Objective The statistical analysis for a 2-arm randomised controlled trial (RCT) with a baseline outcome followed by a few assessments at fixed follow-up times typically invokes traditional analytic methods (eg, analysis of covariance (ANCOVA), longitudinal data analysis (LDA)). ‘Constrained’ longitudinal data analysis (cLDA) is a well-established unconditional technique that constrains means of baseline to be equal between arms. We use an analysis of fasting lipid profiles from the Group Medical Clinics (GMC) longitudinal RCT on patients with diabetes to illustrate applications of ANCOVA, LDA and cLDA to demonstrate theoretical concepts of these methods including the impact of missing data.
Methods For the analysis of the illustrated example, all models were fit using linear mixed models to participants with only complete data and to participants using all available data.
Results With complete data (n=195), 95% CI coverage are equivalent for ANCOVA and cLDA with an estimated 11.2 mg/dL (95% CI −19.2 to −3.3; p=0.006) lower mean low-density lipoprotein (LDL) cholesterol in GMC compared with usual care. With all available data (n=233), applying the cLDA model yielded an LDL improvement of 8.9 mg/dL (95% CI −16.7 to −1.0; p=0.03) for GMC compared with usual care. The less efficient, LDA analysis yielded an LDL improvement of 7.2 mg/dL (95% CI −17.2 to 2.8; p=0.15) for GMC compared with usual care.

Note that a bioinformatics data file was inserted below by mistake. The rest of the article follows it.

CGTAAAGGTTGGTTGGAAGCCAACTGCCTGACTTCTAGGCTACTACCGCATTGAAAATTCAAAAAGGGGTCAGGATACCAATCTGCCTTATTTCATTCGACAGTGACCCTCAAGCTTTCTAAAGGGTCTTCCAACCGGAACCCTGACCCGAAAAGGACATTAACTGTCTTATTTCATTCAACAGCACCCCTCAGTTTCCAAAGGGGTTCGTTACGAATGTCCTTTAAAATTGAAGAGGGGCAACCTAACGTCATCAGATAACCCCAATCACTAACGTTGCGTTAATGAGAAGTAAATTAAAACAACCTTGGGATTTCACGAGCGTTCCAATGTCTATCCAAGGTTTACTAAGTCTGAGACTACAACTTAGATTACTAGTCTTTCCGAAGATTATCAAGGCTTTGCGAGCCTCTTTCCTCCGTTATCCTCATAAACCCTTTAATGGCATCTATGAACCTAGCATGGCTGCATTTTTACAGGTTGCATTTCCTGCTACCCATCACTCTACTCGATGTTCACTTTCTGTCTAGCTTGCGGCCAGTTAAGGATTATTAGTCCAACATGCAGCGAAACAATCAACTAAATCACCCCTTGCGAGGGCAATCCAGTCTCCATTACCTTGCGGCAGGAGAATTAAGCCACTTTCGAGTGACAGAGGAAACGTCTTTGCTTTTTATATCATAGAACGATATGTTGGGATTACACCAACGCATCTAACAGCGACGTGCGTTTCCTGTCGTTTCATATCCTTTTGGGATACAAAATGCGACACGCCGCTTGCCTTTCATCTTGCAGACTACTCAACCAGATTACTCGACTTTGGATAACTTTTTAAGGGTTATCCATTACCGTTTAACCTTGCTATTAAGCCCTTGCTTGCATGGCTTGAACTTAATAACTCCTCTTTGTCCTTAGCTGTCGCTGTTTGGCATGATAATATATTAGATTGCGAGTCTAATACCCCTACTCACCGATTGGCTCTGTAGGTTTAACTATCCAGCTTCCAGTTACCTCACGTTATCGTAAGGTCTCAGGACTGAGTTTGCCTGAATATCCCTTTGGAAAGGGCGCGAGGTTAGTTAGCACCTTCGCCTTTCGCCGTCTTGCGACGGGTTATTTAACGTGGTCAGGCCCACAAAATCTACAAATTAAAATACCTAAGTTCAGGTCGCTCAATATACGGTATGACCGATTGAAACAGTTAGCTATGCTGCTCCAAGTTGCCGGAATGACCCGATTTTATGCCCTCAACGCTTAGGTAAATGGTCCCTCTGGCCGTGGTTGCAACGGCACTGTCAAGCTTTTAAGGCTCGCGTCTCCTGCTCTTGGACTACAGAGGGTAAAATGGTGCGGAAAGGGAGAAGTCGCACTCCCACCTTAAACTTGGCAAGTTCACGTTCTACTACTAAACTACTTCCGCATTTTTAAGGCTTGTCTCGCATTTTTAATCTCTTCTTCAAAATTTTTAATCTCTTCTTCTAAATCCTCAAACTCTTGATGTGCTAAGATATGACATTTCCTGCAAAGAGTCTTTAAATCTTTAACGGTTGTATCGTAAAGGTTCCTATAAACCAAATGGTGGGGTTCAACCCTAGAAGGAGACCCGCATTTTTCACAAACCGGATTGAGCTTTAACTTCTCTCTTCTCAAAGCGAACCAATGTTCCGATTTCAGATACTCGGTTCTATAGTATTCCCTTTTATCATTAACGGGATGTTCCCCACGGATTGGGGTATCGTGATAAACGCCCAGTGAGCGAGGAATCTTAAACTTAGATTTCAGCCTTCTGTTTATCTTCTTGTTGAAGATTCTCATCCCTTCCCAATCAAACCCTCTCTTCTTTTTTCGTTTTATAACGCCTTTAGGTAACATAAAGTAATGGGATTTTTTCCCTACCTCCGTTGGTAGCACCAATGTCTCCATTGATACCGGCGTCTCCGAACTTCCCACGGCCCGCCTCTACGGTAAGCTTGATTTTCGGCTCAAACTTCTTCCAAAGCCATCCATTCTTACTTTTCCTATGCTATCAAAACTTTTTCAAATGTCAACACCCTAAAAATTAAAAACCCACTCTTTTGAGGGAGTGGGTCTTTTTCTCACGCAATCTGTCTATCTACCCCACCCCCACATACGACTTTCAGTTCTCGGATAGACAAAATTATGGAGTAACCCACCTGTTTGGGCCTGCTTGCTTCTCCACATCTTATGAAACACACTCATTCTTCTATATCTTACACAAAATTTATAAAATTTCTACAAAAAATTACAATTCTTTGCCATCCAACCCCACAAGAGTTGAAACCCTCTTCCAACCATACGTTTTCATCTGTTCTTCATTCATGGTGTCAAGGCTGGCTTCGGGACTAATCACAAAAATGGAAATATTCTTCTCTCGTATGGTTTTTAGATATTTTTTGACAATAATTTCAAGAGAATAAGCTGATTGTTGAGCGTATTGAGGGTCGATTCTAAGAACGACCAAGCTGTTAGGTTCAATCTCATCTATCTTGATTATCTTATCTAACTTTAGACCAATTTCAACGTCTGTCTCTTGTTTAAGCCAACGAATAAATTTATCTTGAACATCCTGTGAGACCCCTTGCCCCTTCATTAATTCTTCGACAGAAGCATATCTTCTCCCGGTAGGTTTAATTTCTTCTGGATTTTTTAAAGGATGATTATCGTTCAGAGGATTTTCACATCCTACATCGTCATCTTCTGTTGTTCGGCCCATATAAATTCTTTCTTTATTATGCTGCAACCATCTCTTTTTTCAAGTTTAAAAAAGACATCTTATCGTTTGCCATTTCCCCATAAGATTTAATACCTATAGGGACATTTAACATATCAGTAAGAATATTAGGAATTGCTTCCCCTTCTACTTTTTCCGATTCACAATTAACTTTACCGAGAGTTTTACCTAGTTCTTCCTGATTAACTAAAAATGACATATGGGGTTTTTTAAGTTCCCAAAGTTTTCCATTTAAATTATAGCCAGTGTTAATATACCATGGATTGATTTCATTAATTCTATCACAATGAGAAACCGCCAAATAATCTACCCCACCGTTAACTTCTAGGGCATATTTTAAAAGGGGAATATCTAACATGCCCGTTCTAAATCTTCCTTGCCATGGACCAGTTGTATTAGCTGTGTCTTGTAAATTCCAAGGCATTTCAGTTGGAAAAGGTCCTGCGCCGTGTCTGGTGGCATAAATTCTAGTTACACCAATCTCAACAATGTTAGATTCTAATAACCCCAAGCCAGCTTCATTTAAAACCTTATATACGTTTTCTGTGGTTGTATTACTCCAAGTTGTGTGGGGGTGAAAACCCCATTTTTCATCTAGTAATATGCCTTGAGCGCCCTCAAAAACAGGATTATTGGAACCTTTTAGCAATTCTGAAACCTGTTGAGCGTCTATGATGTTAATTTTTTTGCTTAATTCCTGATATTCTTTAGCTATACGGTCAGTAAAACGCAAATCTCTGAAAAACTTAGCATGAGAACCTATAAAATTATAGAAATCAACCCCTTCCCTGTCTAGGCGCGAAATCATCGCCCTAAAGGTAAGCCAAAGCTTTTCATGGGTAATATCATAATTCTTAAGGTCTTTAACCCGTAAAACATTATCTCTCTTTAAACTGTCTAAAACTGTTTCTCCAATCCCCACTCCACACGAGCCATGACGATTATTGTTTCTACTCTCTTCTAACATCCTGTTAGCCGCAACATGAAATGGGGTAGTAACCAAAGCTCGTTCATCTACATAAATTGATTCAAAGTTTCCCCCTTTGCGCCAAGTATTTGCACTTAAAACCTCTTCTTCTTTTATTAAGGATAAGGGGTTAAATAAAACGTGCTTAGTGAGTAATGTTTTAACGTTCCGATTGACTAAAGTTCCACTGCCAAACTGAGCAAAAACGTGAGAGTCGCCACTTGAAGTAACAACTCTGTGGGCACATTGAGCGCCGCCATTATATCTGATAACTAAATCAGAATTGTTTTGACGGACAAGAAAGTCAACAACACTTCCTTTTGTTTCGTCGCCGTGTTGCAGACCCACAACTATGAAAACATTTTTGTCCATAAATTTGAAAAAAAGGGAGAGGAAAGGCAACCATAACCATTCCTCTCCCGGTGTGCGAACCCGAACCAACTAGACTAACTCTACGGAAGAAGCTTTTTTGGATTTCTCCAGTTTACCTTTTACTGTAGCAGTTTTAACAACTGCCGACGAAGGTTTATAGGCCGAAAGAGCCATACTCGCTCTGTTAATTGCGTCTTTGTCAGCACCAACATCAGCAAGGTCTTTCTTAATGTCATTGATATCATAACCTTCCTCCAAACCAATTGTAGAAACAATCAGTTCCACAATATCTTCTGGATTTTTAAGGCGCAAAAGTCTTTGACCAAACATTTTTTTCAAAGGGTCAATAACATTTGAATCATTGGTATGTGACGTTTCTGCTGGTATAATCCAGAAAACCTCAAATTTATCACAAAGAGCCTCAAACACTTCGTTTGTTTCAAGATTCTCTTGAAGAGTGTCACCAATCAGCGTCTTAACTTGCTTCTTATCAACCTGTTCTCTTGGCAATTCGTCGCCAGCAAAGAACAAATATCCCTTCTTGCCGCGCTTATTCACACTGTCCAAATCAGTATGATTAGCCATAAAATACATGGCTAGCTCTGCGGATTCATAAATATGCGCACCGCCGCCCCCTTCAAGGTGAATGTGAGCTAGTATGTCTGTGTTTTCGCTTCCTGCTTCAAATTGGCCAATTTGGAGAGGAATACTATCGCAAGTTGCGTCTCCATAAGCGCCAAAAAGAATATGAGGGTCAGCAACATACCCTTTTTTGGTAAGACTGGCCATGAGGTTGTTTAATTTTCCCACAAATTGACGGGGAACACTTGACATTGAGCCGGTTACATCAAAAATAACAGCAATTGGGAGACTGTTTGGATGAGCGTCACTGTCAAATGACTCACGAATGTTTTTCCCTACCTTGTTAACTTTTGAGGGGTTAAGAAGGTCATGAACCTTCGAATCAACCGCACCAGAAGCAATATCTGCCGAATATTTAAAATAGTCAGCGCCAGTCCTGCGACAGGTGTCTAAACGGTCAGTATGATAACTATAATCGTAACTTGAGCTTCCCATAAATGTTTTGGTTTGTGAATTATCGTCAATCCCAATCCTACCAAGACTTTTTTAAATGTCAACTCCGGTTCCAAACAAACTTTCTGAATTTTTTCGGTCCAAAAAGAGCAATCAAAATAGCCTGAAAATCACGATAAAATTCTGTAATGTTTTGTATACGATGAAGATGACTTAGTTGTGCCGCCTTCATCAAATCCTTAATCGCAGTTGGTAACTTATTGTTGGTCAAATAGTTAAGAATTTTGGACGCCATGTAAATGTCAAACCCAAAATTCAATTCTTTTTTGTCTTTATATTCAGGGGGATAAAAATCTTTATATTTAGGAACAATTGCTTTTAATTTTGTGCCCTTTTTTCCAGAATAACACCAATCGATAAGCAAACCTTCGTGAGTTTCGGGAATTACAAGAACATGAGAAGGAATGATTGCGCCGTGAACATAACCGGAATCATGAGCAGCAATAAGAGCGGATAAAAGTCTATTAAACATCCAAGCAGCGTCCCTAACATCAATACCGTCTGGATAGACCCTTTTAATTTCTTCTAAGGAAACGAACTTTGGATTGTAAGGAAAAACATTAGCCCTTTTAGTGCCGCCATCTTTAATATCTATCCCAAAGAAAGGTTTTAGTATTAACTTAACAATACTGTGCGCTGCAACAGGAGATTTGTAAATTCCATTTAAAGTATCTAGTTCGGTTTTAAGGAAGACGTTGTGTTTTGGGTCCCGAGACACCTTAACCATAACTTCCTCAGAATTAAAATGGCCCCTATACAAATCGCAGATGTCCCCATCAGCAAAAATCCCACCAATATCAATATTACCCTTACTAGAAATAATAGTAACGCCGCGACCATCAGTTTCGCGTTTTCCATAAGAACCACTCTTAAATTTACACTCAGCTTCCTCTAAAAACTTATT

Conclusions Under reasonable missing data assumptions, cLDA will yield efficient treatment effect estimates and robust inferential statistics. It may be regarded as the method of choice over ANCOVA and LDA.
- Constrained longitudinal data analysis
- Longitudinal RCT
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Contributors The primary author is a senior statistician in the Biostatistics Unit of the Durham VA Health Services Research and Development group and an Associate Professor in the Department of Biostatistics and Bioinformatics at Duke University Medical Center. All listed authors have contributed to the design and preparation of the manuscript (CJC, DE and RFW). All data analyses were conducted by CJC.
Funding The study was funded by the US Department of Veterans Affairs Health Services Research and Development Service IIR 03-084.
Competing interests None declared.
Provenance and peer review Not commissioned; externally peer reviewed.
Data sharing statement No additional data are available.
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